BACHELOR DEGREE-COMPLETION PROGRAM
The Technology Management Program typically includes 63 credit hours. The specific courses and credit required vary, depending on coursework transferred.
If the student transfers a technology-related associate of science (A.S.), the courses taken at ISU will be as listed below. If the student transfers a technology-related associate of applied science (A.A.S.), the student will complete the coursework listed below; deficiencies can be satisfied once admitted to the University.
To determine availability of a course for a particular semester, refer to the class schedule.
MET 405 Economic Analysis for Engineering and Technology—3 credits.
This course is designed to provide students with the principles of investment economic analysis, decision-making among alternatives, and replacement analysis. Inflation, depreciation, cost concepts, bond, and income tax considerations are included. Prerequisites: MATH 115
TMGT 351 Professional Internship—3 credits.
Coordinated work experience in industry, which will result in a comprehensive written report of the experience. Repeatable for three hours.
TMGT 361 Quality Systems and Tools—3 credits.
History, philosophy, tools, processes, and systems of quality are covered.
TMGT 429 Workplace Law for the Technical Manager—3 credits.
Analysis of laws and regulations that have the greatest influence on management of front-line industrial employees. Research and synthesis of legislation, landmark and recent litigation, case studies, trends, and industrial projects are used to prepare technical managers to meet the letter and spirit of the law while meeting management goals.
TMGT 471 Production Planning and Control I—3 credits.
Principles of planning, scheduling, routing, and developing procedures of production control.
TMGT 492 Industrial Supervision—3 credits.
The role of supervision functions in industry with emphasis upon principles and practices of human behavior and human relations within the industrial environment. Prerequisites: student must have a minimum junior standing or have prior approval of instructor.
TMGT 491 Creativity and Ideation Techniques and Practice—3 credits.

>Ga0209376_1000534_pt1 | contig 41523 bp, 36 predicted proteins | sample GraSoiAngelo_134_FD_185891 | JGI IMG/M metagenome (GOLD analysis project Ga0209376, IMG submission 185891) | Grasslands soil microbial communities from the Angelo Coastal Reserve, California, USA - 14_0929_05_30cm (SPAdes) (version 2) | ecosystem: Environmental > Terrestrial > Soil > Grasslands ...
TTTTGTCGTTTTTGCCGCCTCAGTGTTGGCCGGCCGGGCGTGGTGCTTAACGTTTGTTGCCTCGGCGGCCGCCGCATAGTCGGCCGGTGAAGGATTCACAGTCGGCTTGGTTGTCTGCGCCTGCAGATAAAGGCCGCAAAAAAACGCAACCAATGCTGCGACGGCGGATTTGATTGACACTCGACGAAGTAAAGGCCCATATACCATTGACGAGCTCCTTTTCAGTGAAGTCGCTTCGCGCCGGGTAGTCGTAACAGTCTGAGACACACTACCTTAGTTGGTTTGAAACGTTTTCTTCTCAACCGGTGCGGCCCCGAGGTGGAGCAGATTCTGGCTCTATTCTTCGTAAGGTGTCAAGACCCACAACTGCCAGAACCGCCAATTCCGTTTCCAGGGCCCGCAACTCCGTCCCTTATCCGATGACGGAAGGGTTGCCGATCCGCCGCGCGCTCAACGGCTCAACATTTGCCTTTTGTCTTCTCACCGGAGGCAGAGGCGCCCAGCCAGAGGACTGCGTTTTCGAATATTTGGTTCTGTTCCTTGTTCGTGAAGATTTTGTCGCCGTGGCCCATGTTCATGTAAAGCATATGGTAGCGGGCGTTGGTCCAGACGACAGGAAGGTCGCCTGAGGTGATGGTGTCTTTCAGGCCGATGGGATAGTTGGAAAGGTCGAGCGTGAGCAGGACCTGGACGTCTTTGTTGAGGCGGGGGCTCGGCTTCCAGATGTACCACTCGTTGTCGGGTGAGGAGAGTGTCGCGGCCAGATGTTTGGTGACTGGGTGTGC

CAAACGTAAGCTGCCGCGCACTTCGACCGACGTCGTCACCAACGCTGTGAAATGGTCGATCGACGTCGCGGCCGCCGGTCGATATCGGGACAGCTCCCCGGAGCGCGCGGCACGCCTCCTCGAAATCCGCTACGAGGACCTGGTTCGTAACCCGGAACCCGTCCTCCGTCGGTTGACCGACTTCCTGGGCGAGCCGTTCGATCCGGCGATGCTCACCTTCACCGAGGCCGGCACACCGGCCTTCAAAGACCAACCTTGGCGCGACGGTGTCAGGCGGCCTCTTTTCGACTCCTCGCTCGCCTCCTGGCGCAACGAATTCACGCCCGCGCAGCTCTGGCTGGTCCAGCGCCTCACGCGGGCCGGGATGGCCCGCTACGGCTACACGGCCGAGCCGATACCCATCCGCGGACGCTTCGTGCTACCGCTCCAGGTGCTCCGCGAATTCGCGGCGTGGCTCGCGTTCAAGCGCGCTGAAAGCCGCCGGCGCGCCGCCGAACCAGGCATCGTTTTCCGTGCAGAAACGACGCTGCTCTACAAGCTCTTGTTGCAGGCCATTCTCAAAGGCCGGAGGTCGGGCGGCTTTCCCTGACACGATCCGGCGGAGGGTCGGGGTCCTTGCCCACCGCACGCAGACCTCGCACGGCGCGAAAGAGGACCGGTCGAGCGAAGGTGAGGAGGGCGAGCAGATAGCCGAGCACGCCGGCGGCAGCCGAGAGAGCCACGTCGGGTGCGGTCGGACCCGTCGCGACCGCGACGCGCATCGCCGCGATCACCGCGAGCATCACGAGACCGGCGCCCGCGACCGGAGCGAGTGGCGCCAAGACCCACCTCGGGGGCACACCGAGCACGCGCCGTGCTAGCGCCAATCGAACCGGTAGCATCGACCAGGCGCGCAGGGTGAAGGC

Conscious and deliberate experimentation toward more productive thinking and idea generation, culminating in applications of techniques learned.
TMGT 497 Problem Solving Techniques: A Team Approach—3 credits.
Investigation of and practice using several problem solving techniques as practiced in industrial organizations. Techniques include consensus, brainstorming, Synectics, Problem Solving conference, Force Field Analysis, and Kepner-Tregoe among others.
Delivery: On campus
ECT 437 Industrial Computer Systems Management—3 credits.
Evaluation of control computers in an industrial environment; the direct and indirect cost trade-off of implementing a hardwired vs. a programmed controller. The effect of management decisions on industrial computer applications. Economics of open and closed systems, software vs. hardware, in-house vs. contract maintenance, and multi-vendor vs. single vendor systems. Prerequisites: Junior or senior standing or consent of instructor.
TMGT 478 Industrial Organization and Functions—3 credits.
The development and organization of industry and study of the major production related functions.
Delivery: On campus
SFTY 212 Introduction to Industrial Health and Safety—3 credits.
A study of the changing role of the industrial health and safety manager in the occupational environment.
SFTY 318 Industrial Accident Prevention I—3 credits.
The study of accident prevention with regard to: machine guarding, the use of power tools, plant layout, appraising sources of hazards, and personal protective equipment. Prerequisites: HLTH 212, 314 or concurrent.
Delivery: On campus
DIRECTED ELECTIVES—21 CREDITS
Technical associate of science (A.S.) transfer students complete a minimum of 21 credits with the following priorities:
Technical associate of applied science (A.A.S.) transfer students complete a minimum of 21 credits with the following priorities:
Distance Education Students Residing Outside of Indiana: Each of the states has its own approval processes for out-of-state institutions offering distance education. While Indiana State University endeavors to offer all of its programs to as wide an audience as possible, all ISU distance education programs may not be available in all states. To check the status of programs available in a particular state, visit program availability.
The Catalog of Indiana State University is the document of authority for all students. The requirements given in the catalog supersede information issued by any academic department, program, college, or school. The University reserves the right to change the requirements at any time.
Last updated 15 May 2013